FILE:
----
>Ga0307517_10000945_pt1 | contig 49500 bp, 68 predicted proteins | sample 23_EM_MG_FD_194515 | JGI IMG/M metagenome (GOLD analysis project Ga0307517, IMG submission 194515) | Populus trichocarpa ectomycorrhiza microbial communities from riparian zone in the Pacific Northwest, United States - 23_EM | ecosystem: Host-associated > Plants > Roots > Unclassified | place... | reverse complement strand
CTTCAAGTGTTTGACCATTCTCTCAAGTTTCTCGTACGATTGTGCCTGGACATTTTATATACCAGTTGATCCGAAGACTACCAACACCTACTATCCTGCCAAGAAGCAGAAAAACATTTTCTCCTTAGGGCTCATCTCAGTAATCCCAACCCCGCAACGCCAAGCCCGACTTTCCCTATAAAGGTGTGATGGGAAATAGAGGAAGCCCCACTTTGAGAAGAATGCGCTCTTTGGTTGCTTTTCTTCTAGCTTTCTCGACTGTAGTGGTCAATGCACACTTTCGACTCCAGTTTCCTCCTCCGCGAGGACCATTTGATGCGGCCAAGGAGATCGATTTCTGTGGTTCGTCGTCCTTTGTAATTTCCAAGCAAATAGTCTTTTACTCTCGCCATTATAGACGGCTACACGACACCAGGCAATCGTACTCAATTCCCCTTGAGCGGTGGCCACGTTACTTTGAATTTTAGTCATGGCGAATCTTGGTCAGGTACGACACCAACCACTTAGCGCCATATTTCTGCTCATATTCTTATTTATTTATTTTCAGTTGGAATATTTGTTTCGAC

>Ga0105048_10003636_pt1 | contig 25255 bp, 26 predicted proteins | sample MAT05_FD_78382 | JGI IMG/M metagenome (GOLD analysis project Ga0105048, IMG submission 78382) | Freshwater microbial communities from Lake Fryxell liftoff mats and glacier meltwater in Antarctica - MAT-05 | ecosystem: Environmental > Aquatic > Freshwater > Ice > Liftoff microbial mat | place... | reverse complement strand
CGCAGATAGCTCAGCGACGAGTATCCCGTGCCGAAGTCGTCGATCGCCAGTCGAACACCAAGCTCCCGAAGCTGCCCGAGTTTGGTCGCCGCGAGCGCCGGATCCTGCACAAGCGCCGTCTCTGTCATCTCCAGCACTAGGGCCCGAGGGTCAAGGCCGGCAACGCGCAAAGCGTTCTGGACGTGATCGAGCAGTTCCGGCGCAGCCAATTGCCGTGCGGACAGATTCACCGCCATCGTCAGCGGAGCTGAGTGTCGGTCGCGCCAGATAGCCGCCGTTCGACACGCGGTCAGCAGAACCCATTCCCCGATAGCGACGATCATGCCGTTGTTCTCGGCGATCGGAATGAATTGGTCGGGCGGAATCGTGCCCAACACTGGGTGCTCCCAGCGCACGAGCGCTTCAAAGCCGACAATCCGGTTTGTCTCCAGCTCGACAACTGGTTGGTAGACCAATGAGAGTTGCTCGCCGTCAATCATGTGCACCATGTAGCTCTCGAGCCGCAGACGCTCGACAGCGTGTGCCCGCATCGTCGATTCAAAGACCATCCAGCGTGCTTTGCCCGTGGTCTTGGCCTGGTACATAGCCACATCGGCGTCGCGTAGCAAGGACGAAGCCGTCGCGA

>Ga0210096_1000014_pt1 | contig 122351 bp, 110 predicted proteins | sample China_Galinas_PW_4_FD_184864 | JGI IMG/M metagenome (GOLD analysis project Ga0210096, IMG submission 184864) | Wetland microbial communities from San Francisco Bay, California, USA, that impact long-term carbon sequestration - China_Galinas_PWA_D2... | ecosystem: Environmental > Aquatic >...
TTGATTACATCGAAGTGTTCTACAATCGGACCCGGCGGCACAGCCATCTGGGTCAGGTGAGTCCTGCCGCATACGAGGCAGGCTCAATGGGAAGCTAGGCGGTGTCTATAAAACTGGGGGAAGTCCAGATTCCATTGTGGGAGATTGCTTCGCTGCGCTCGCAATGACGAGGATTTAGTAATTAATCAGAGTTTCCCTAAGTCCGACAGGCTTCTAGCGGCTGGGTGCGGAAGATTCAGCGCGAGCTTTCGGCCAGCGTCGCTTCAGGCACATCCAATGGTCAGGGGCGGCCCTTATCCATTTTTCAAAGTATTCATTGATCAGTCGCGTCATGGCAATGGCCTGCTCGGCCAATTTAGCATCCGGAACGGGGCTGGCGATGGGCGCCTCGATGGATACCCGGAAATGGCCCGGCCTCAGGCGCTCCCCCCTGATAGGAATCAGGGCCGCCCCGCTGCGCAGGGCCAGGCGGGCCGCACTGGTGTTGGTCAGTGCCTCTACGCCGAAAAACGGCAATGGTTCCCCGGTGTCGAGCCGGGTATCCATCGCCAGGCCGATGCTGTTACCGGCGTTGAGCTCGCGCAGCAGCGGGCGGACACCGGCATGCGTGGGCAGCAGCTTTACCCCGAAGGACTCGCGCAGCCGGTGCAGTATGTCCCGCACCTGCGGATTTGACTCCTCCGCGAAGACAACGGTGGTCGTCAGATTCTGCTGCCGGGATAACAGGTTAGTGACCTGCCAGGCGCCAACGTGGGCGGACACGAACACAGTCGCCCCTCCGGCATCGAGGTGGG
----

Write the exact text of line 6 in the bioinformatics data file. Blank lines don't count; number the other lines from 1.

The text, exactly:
TTGATTACATCGAAGTGTTCTACAATCGGACCCGGCGGCACAGCCATCTGGGTCAGGTGAGTCCTGCCGCATACGAGGCAGGCTCAATGGGAAGCTAGGCGGTGTCTATAAAACTGGGGGAAGTCCAGATTCCATTGTGGGAGATTGCTTCGCTGCGCTCGCAATGACGAGGATTTAGTAATTAATCAGAGTTTCCCTAAGTCCGACAGGCTTCTAGCGGCTGGGTGCGGAAGATTCAGCGCGAGCTTTCGGCCAGCGTCGCTTCAGGCACATCCAATGGTCAGGGGCGGCCCTTATCCATTTTTCAAAGTATTCATTGATCAGTCGCGTCATGGCAATGGCCTGCTCGGCCAATTTAGCATCCGGAACGGGGCTGGCGATGGGCGCCTCGATGGATACCCGGAAATGGCCCGGCCTCAGGCGCTCCCCCCTGATAGGAATCAGGGCCGCCCCGCTGCGCAGGGCCAGGCGGGCCGCACTGGTGTTGGTCAGTGCCTCTACGCCGAAAAACGGCAATGGTTCCCCGGTGTCGAGCCGGGTATCCATCGCCAGGCCGATGCTGTTACCGGCGTTGAGCTCGCGCAGCAGCGGGCGGACACCGGCATGCGTGGGCAGCAGCTTTACCCCGAAGGACTCGCGCAGCCGGTGCAGTATGTCCCGCACCTGCGGATTTGACTCCTCCGCGAAGACAACGGTGGTCGTCAGATTCTGCTGCCGGGATAACAGGTTAGTGACCTGCCAGGCGCCAACGTGGGCGGACACGAACACAGTCGCCCCTCCGGCATCGAGGTGGG